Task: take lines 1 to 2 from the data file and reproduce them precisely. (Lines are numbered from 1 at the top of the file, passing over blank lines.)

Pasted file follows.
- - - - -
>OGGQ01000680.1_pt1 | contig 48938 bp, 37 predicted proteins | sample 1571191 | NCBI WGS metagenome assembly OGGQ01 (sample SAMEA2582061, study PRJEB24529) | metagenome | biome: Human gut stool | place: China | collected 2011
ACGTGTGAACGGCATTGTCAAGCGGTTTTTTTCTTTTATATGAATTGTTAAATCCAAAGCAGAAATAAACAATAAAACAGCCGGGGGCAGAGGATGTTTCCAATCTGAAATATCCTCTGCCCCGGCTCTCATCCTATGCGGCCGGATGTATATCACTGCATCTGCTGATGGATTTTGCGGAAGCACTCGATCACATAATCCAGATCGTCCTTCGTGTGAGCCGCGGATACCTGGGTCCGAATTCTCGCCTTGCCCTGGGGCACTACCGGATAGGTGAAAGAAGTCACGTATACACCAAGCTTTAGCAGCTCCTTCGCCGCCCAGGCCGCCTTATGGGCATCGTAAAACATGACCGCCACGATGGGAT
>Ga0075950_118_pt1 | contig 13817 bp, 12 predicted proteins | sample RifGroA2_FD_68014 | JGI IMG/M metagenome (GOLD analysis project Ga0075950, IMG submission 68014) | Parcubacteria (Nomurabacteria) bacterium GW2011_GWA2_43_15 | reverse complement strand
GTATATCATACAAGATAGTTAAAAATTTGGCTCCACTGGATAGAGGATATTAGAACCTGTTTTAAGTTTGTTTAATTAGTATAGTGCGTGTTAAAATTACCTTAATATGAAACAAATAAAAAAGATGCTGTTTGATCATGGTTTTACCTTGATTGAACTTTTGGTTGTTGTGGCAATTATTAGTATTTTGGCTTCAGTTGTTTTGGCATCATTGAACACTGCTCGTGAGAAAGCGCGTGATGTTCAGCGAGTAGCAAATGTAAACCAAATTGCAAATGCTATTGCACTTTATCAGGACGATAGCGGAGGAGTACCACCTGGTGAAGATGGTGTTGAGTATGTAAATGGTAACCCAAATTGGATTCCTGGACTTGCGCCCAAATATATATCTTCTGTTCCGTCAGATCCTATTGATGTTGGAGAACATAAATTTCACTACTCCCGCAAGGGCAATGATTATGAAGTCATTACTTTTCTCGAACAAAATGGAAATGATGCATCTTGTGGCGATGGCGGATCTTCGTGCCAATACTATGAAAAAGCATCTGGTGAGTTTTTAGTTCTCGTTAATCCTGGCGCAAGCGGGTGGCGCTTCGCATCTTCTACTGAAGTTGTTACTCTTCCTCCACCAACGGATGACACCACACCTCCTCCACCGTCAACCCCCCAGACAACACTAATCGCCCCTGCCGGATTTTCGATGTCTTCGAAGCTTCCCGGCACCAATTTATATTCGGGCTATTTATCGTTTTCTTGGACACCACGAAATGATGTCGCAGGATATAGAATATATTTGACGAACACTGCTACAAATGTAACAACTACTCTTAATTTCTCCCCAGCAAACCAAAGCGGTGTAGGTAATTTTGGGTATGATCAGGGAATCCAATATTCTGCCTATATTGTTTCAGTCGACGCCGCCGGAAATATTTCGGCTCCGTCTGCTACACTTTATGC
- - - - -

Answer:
>OGGQ01000680.1_pt1 | contig 48938 bp, 37 predicted proteins | sample 1571191 | NCBI WGS metagenome assembly OGGQ01 (sample SAMEA2582061, study PRJEB24529) | metagenome | biome: Human gut stool | place: China | collected 2011
ACGTGTGAACGGCATTGTCAAGCGGTTTTTTTCTTTTATATGAATTGTTAAATCCAAAGCAGAAATAAACAATAAAACAGCCGGGGGCAGAGGATGTTTCCAATCTGAAATATCCTCTGCCCCGGCTCTCATCCTATGCGGCCGGATGTATATCACTGCATCTGCTGATGGATTTTGCGGAAGCACTCGATCACATAATCCAGATCGTCCTTCGTGTGAGCCGCGGATACCTGGGTCCGAATTCTCGCCTTGCCCTGGGGCACTACCGGATAGGTGAAAGAAGTCACGTATACACCAAGCTTTAGCAGCTCCTTCGCCGCCCAGGCCGCCTTATGGGCATCGTAAAACATGACCGCCACGATGGGAT